Mr. Big Shot's Return
| Sami Salo can walk like normal again.
King Kong is off his back.
Salo scored his first goal of the season as the Vancouver Canucks defeated the Calgary Flames 5-3 Thursday night at General Motors Place.
Salo took a feed from Alexander Edler late in the first period and wired a slapshot past the glove hand of Flames goaltender Miikka Kiprusoff. The powerplay marker made it 3-1 Vancouver and, perhaps just as importantly, ended a 22-game goalless drought for the Canucks defenseman.
“I had a feeling I might go the whole season without a goal,” said a visibly relieved Salo. “Alex made a good play back to me and I had a lot of time and, you know, there was good traffic and I just tried to take a shot and it just happened to go in.”
The goal came just a week after coach Alain Vigneault insisted his big gunner needed to shoot more. Salo believes the advice helped.
“I think probably the first fifteen games after I came back I probably was trying to, you know, look for other guys to pass the puck and it wasn’t really, you know, my game, which is obviously shooting the puck,” said Salo.
Vigneault hopes this is just the beginning of Salo’s resurgence.
“We've been talking about Sami getting more shots to the net and getting his shots through and not passing up an occasion,” said Vigneault. “We're all hoping, because we know his intentions are real good, that this is a foot in the right direction as far as, you know, getting more offense out of a player that – we need his offensive input.”
Salo scored 14 times in 67 games last season, with five of those tallies coming on the powerplay. The season before, Sami rippled the mesh 10 times in 59 games, with 9 of his markers being powerplay goals.
Part of Vancouver’s struggle with the man advantage so far this season can be attributed to the lack of a big shooter on the blue line. Opponents have far too often clamped down on the Sedins, as if daring Canuck defensemen to beat them with a slapper.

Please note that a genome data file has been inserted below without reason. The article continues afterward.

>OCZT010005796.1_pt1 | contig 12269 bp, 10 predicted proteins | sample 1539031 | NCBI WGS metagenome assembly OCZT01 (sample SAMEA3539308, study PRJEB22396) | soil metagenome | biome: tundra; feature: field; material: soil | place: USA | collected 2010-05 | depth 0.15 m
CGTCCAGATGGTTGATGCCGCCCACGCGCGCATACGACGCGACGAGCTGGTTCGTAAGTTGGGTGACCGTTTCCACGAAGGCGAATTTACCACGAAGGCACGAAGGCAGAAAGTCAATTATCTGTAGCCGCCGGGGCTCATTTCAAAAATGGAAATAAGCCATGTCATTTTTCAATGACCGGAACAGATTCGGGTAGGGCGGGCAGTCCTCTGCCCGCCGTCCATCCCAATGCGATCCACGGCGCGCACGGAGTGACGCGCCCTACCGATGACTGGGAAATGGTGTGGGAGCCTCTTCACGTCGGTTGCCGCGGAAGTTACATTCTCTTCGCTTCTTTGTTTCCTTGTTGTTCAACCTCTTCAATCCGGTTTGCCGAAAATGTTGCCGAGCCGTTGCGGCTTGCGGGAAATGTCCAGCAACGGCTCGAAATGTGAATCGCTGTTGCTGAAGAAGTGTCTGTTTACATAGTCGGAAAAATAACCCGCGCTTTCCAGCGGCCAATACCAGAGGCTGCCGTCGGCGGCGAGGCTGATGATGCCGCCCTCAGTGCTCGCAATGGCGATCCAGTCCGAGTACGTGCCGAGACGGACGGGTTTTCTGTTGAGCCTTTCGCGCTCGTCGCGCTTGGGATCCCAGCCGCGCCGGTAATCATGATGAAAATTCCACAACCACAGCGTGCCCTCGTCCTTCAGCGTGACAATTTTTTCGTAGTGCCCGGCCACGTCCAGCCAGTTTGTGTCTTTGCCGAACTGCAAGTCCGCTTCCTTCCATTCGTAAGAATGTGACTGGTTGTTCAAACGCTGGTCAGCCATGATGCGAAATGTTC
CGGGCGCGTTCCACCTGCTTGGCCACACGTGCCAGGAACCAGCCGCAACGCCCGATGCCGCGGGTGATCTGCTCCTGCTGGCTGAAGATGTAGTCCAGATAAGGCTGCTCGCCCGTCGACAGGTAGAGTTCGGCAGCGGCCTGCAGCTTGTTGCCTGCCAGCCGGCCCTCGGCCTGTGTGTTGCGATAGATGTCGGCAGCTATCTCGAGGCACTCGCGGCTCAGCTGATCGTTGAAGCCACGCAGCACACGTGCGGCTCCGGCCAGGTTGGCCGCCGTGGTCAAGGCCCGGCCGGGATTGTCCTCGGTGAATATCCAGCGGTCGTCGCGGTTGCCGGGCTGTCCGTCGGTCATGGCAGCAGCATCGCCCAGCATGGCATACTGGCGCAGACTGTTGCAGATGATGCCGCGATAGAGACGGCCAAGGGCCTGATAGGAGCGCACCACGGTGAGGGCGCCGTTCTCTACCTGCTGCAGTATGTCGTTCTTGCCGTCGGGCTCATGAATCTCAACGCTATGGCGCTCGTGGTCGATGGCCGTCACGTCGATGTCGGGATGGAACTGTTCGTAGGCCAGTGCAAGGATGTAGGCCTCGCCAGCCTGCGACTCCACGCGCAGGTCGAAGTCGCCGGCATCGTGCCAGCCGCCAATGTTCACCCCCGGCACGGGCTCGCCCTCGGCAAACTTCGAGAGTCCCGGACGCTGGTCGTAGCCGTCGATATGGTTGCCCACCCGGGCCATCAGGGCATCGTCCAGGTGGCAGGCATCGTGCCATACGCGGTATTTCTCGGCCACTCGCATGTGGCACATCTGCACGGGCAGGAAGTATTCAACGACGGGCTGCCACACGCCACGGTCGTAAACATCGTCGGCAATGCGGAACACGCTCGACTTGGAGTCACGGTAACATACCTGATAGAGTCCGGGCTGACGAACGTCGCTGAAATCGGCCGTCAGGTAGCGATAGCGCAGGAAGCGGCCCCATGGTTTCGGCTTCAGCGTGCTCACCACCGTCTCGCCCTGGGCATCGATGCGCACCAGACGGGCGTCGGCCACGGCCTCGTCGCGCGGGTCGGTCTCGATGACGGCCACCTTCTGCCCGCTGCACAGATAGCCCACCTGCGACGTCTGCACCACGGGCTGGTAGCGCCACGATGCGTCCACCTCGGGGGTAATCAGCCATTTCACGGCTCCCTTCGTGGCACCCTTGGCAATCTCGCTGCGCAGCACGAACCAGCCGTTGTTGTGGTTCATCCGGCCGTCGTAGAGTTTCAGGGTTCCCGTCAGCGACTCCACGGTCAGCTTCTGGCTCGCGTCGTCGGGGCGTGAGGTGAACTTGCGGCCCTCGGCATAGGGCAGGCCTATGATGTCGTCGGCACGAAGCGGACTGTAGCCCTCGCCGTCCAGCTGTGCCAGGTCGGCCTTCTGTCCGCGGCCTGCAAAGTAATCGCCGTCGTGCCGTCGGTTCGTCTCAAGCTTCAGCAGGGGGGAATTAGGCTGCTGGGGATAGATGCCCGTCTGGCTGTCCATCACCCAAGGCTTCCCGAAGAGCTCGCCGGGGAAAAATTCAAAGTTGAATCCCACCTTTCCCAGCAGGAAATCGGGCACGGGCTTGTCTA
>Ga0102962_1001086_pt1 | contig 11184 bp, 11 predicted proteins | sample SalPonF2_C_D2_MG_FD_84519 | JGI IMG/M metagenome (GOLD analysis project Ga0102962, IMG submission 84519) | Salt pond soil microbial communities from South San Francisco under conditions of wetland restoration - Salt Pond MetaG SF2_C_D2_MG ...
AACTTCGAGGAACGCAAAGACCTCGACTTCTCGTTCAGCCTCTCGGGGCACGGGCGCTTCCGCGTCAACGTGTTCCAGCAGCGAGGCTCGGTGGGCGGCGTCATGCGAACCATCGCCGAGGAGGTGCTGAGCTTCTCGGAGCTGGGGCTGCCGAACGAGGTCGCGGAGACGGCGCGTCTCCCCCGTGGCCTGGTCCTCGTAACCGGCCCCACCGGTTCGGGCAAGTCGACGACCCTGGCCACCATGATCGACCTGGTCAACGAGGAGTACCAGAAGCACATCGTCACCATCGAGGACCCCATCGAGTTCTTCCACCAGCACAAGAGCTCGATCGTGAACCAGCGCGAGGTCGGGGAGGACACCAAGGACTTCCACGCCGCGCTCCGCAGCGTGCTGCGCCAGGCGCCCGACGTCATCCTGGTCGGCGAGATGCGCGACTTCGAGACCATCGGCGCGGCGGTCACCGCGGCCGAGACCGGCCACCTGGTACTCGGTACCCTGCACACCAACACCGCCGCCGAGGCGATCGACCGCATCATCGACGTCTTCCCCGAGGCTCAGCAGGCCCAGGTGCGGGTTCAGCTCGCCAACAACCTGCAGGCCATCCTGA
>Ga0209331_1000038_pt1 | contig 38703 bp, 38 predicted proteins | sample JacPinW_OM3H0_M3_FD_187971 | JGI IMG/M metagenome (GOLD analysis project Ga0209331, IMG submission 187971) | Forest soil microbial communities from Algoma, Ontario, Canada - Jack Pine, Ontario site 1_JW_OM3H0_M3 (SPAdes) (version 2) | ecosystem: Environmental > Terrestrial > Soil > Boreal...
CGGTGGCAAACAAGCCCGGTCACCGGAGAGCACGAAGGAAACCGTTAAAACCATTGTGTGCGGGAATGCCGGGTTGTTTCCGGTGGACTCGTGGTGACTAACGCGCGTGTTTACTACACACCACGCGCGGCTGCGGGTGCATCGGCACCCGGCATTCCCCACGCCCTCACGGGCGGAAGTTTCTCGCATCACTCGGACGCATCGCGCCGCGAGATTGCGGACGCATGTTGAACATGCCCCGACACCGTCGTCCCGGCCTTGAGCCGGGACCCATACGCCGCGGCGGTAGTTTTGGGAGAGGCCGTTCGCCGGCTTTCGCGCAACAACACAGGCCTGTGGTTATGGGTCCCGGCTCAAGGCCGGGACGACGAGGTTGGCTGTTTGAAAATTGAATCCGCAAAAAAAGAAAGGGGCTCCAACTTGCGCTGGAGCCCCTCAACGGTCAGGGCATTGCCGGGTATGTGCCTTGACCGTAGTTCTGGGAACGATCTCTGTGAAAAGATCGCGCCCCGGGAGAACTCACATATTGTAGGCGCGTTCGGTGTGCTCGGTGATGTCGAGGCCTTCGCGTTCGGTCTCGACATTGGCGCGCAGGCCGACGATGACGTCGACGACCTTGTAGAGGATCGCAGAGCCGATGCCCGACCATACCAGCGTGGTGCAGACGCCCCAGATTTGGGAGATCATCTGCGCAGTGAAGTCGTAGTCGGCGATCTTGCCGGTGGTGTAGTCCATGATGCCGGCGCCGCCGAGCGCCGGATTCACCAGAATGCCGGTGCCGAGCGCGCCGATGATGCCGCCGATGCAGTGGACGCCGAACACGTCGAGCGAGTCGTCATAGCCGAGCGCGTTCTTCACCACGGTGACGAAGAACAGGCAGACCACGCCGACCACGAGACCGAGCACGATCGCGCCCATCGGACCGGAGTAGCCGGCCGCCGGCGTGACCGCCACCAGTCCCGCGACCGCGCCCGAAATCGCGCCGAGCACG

Markus Naslund, who drew the second assist on Salo’s goal, recognizes the importance of having #6 on top of his game.
“We started using Sami’s shot and I think that’s a key for our powerplay to open up the other down low plays,” said Naslund. “And it’s great to see Sami score.”
As big an offensive threat as Salo was, registering five shots and generating a buzz in the building every time he wound up, he might have been even better on the defensive end.
Paired up with Willie Mitchell and matched up against the high-scoring Jarome Iginla, Salo logged a team-high 24:37 and kept the Flames sniper in check. Iginla did register a powerplay goal on a deflection early in the first but he was quiet for most of the night.
“I thought that line with Willie and Sami did a great job tonight,” said Vigneault. “They didn’t give those other guys a lot of opportunities. It was an effective game in that sense and those guys did a pretty good job.”
3 – Goals allowed on deflections by Roberto Luongo, in a game that must have reminded Canucks fans of Game 6 vs Calgary in 2004. In that contest, Alex Auld allowed four tip-ins as the Flames rallied and sent the game to overtime.
5 – Goals allowed on 20 shots by Miikka Kiprusoff before he was yanked. For all the talk about how the Flames goaltender has turned his season around, he’s still given up 22 goals in his last seven starts.
5 – Points combined for the line of Jason Jaffray, Taylor Pyatt, and Mason Raymond.
801 – Career points for Markus Naslund, who finished the night with a pair of assists.
What offensive limitations? Vancouver tallied five goals for the third time in three weeks. More impressive than the sheer number of goals was the emergence of a consistent second line (Jaffray, Pyatt, Raymond).
It was a sloppy affair, to be sure. Vancouver was credited with nine giveaways, seven of which came from defensemen.
The powerplay looked as good as it has at any point this season. They had it working down low with the Sedins and up top with Salo. The penalty kill was up and down, giving up two goals on the one hand while looking very impressive during a Pyatt double-minor on the other.